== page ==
Of the four presidents honored on Mount Rushmore in the world’s largest sculpture, Theodore Roosevelt must be ranked as the most vigorous and multi-faceted.
Like George Washington, Roosevelt was a war hero. Like Thomas Jefferson, he was a notable scholar, as a voracious reader and the author of some 40 books. Like Abraham Lincoln, he had a devout commitment to the advancement of the human condition.
But the Colonel Roosevelt who led the famous Rough Riders cavalry charge during the Spanish-American War in 1898 would, as President Roosevelt, broker the end of the Russo-Japanese War in 1905. The war hero became the first American to win the Nobel Prize for Peace.
Although a scion of wealth and privilege, Roosevelt battled John D. Rockefeller and J.P. Morgan, breaking their business monopolies. He passed the Pure Food and Drug Act and backed organized labor in a major coal strike. His presidential commitment to conservation and the preservation of natural beauty remains unsurpassed.
Roosevelt built the Panama Canal, a Herculean task even by today’s standards, broadly equivalent in relative terms to the Apollo program of the 1960s. This was after a French company with similar ambitions had folded its tent, given up and gone home.
But Roosevelt is also remembered for his human qualities, which were as exceptional as his tangible achievements. There is much here to be learned.
On Oct. 14, 1912, while campaigning in Milwaukee, Roosevelt was shot in the chest by a wandering crackpot, John Schrank. As he was not coughing up blood, Roosevelt correctly assumed that his lungs had not been pierced and that the wound probably would not be fatal. He insisted on completing his 90-minute speech before seeking medical aid.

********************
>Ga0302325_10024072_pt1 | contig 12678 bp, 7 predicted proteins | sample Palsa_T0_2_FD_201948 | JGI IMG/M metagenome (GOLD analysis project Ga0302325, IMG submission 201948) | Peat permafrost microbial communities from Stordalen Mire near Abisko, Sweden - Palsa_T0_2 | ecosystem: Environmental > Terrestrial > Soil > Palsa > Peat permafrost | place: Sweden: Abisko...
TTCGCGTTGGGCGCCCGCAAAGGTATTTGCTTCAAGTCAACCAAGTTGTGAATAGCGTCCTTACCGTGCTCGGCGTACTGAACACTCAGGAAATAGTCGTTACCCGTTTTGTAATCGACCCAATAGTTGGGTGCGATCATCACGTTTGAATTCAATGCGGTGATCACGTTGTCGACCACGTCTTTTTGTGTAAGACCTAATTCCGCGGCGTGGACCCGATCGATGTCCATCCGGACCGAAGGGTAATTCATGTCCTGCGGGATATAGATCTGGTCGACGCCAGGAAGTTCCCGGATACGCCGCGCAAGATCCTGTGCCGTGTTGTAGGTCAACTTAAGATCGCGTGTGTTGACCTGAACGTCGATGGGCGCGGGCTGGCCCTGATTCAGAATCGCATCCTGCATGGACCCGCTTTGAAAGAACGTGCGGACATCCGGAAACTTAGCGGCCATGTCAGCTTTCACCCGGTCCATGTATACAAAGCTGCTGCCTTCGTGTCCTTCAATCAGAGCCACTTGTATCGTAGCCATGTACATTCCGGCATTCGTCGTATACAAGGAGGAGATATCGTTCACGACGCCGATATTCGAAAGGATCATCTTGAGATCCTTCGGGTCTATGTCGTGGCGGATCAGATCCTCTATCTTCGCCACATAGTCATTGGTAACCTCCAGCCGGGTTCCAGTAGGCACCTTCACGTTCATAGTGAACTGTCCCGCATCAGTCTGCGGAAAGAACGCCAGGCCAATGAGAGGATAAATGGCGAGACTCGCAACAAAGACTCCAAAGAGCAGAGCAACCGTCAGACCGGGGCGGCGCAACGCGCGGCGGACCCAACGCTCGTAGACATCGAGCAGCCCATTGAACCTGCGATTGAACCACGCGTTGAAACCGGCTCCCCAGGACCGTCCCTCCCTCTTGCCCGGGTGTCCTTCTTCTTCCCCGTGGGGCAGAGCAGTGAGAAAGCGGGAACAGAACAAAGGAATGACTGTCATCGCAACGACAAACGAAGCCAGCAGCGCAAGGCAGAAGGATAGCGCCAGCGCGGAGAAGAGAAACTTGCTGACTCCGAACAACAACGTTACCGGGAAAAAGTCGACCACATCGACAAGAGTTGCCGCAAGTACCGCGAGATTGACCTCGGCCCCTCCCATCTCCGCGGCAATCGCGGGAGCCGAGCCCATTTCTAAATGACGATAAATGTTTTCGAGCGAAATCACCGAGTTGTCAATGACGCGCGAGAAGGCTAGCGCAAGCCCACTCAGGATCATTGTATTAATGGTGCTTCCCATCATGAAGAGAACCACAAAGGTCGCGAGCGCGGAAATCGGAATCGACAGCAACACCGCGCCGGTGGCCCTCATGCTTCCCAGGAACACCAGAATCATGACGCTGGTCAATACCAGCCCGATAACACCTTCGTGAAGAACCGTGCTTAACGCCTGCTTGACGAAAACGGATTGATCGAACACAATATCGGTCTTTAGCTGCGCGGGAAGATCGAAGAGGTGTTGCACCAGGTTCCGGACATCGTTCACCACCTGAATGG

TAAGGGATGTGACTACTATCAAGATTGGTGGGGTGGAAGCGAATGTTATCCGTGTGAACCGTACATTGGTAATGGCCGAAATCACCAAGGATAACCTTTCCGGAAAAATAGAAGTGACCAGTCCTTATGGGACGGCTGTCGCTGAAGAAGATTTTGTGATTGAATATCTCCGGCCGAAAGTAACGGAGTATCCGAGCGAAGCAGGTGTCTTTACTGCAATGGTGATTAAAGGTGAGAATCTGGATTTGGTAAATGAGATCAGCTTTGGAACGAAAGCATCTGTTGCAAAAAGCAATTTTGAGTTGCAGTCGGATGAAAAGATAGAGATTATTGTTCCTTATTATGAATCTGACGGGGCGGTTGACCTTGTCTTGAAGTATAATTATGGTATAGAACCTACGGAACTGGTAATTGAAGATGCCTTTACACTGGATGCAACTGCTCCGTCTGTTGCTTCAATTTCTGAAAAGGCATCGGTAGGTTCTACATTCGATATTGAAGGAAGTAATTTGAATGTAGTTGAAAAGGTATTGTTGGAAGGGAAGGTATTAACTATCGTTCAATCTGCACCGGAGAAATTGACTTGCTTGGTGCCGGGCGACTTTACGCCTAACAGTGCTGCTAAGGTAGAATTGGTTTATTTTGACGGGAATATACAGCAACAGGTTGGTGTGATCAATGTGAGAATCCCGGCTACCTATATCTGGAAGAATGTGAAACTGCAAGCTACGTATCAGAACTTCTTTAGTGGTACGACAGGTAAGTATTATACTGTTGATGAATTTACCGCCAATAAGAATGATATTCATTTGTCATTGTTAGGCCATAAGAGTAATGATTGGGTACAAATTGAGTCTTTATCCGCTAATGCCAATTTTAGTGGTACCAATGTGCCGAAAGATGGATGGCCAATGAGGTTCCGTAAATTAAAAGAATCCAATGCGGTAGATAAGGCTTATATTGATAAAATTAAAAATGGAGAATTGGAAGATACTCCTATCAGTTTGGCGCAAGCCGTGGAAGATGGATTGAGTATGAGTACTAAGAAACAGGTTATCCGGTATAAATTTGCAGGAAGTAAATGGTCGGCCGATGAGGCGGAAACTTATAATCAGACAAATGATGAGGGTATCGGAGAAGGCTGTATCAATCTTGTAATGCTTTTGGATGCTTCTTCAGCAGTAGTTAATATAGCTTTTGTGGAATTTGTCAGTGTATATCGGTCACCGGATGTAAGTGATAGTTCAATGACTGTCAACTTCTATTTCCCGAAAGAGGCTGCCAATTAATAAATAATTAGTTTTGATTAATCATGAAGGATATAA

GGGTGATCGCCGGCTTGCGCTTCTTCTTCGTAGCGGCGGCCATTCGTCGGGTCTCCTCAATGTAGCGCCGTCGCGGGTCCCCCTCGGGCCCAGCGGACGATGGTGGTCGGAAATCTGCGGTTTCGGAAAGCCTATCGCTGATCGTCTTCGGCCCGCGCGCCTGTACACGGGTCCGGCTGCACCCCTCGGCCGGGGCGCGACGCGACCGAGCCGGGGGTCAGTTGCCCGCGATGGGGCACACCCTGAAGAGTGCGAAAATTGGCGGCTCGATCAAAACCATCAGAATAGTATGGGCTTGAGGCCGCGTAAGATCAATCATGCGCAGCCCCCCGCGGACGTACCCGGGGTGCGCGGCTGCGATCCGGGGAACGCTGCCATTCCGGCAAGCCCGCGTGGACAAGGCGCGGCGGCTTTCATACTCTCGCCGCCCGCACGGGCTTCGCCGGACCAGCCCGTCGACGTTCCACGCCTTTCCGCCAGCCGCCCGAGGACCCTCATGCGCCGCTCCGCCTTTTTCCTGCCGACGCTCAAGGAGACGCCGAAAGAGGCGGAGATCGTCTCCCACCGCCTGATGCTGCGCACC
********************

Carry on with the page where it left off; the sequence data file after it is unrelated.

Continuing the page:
The boisterous, partisan crowd instantly aimed its rage at Schrank. Only the urgent appeal of Roosevelt, his shirt soaked with the blood of a bullet that could never be removed, spared his assailant from being lynched.
As Roosevelt would neither be silenced nor swayed from the rule of law, so, too, would he not silence others. As he said on a later occasion: “To announce that there must be no criticism of the President or that we are to stand by the President right or wrong is not only unpatriotic and servile, but it is morally treasonable to the American people.”
Roosevelt embraced the ideal of the “strenuous life,” what the ancient Greeks defined as “the full use of one’s powers along lines of excellence.” All civilization and progress, he knew, depend on the unhindered exchange of ideas and visions, on the principle of freedom of speech and expression.
Roosevelt had no fear of dissent. Any suggestion that he imprison or execute his critics would have been met with the contempt it deserved.
Unlike some of our politicians, Theodore Roosevelt was not a coward.